Supplement firm uses chocolate as delivery mode for functional ingredients

By Hank Schultz

- Last updated on GMT

©Getty Images - vav63
©Getty Images - vav63

Related tags Chocolate Chocolate bars Menopause

A new supplement brand uses the unusual delivery form of premium chocolate to deliver functional ingredients in products aimed originally at women.

The new entity, called The Functional Chocolate Company, pairs an executive exiting the cannabis industry with a category manager with long experience in the natural products industry.  The company is based in Evergreen, CO.

CEO Nicole Smith, who until about a year ago headed up EvoLab, a Colorado-based cannabis products manufacturer, said she saw the potential of the formulas that COO Chris Peruzzi had been working on for about six years.  Peruzzi has a long history in brand management in the natural products industry, including stints with Natural Balance, MegaFood, Garden of Life and Reserveage.

“We do believe the healthy fats in the dark chocolate are a nice carrier for the functional ingredients,”​ Smith told NutraIngredients-USA.

The company is launching with four products aimed at women.  They are branded as Rhythm Chocolate for PMS, Carefree Chocolate for Stress & Anxiety, Hot Chocolate for Menopause symptoms and Sexy Chocolate for Low Libido.

Each product features a host of functional ingredients, including some branded ingredients from major suppliers.  For example, the Carefree product features Suntheanine, a branded form of L-theanine from Taiyo International as well as Pharma GABA from Pharma Foods International. Similarly, the Hot product features Estro-G 100, a branded form of three herbal extracts marketed by Helios Corp.

Chocolate has marketing, functional benefits

Smith said chocolate was chosen as the delivery mode as it would provide both a powerful differentiator on the supplement aisle and could also be seen as appealing to women.

“We did believe that women might be better early adopters with a chocolate product,” Smith said.  She said she also believed the products would stand out in the supplement aisle alongside the rows of generic pill bottles.  It’s far easier than trying to get noticed amidst the cacophony of new chocolate brands, she said.

Perruzi said that was one reason the company chose to sell the products as supplements. Another was to get a return on investment for the many branded ingredients in the bars, by being able to make claims against them.

“We have specific ingredients that have specific claims.  We decided we wanted to go with the supplements facts panel as opposed to a nutrition facts panel because we wanted to be in the structure/function part of the store as opposed to being over on the wall where all the chocolates are,”​ he said.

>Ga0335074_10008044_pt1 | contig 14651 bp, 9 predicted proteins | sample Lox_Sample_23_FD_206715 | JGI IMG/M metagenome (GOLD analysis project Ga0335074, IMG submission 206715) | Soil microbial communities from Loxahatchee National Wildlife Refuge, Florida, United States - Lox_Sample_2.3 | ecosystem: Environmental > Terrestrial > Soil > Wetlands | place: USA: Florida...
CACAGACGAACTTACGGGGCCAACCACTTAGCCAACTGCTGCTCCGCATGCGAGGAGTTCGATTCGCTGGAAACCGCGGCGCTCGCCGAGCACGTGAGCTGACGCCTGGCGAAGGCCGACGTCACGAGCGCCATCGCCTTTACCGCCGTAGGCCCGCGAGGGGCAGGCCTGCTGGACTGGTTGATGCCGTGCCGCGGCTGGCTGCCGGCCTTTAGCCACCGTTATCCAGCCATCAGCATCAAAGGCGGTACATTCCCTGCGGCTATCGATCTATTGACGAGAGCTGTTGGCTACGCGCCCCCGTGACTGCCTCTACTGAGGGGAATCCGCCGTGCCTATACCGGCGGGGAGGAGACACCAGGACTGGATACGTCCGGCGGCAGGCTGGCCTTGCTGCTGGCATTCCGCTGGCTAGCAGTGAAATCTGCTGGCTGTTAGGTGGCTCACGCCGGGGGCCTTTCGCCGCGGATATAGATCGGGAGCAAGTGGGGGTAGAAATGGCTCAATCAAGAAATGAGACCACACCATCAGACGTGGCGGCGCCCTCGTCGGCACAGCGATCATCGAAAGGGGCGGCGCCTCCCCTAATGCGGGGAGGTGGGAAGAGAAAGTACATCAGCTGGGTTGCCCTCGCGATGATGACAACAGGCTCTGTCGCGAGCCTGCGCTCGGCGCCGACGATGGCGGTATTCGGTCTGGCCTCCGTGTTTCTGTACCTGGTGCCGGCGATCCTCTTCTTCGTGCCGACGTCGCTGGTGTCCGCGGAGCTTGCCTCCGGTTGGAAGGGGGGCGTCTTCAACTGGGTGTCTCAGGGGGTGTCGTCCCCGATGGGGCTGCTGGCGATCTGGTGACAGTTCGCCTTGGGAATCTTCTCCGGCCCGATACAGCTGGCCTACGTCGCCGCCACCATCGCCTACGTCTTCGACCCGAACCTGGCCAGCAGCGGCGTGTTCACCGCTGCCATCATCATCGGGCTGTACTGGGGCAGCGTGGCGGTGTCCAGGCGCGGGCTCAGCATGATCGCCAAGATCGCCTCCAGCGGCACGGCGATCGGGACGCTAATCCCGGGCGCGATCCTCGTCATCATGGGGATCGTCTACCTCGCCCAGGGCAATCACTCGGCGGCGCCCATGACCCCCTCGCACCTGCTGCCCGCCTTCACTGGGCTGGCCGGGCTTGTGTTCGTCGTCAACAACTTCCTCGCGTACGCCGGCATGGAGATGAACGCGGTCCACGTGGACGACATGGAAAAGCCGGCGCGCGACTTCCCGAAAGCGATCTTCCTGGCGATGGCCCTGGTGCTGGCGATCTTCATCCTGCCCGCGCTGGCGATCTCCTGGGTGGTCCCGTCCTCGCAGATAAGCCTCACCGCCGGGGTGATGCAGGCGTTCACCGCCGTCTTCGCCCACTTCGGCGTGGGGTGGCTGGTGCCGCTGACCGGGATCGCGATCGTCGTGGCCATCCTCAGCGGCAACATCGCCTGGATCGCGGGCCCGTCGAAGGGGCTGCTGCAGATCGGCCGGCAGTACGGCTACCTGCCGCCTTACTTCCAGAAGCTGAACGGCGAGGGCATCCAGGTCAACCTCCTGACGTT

The bars sell for $7.49 a piece with each bar making up three servings.  The branded functional ingredients are included as part of proprietary blends of 8-10 herbal ingredients which range from 185 mg to more than 400 mg per serving per blend.  Smith said that while those dosages might be lower than what could be found in a standalone product, the company anticipates that consumers will more often than not consume an entire bar.

Solving the taste puzzle

Smith said that Peruzzi and the product development teams at the contract manufacturer the company is using worked long and hard to solve the taste challenges.  Dark chocolate is a bod, forward flavor, but many herbal blends can be both bitter and astringent, so care was needed, she said.  And in some cases the herbal ingredients provided a flavor benefit, such as the ginger that is the primary functional ingredient in the Rhythm product.

While the company is launching with the four products aimed at women, Smith said new products will be online soon aimed at energy and sleep.  

The brand is being sold direct to consumer at the moment, which includes the ability to customize orders via mixed ‘boxes.’  Doing so gets consumers a bit of  a discount via an extra bar or two per order.  Smith said the company also has wholesale sales strategy, and plans to place the products in natural food stores as well starting with smaller independent stores.

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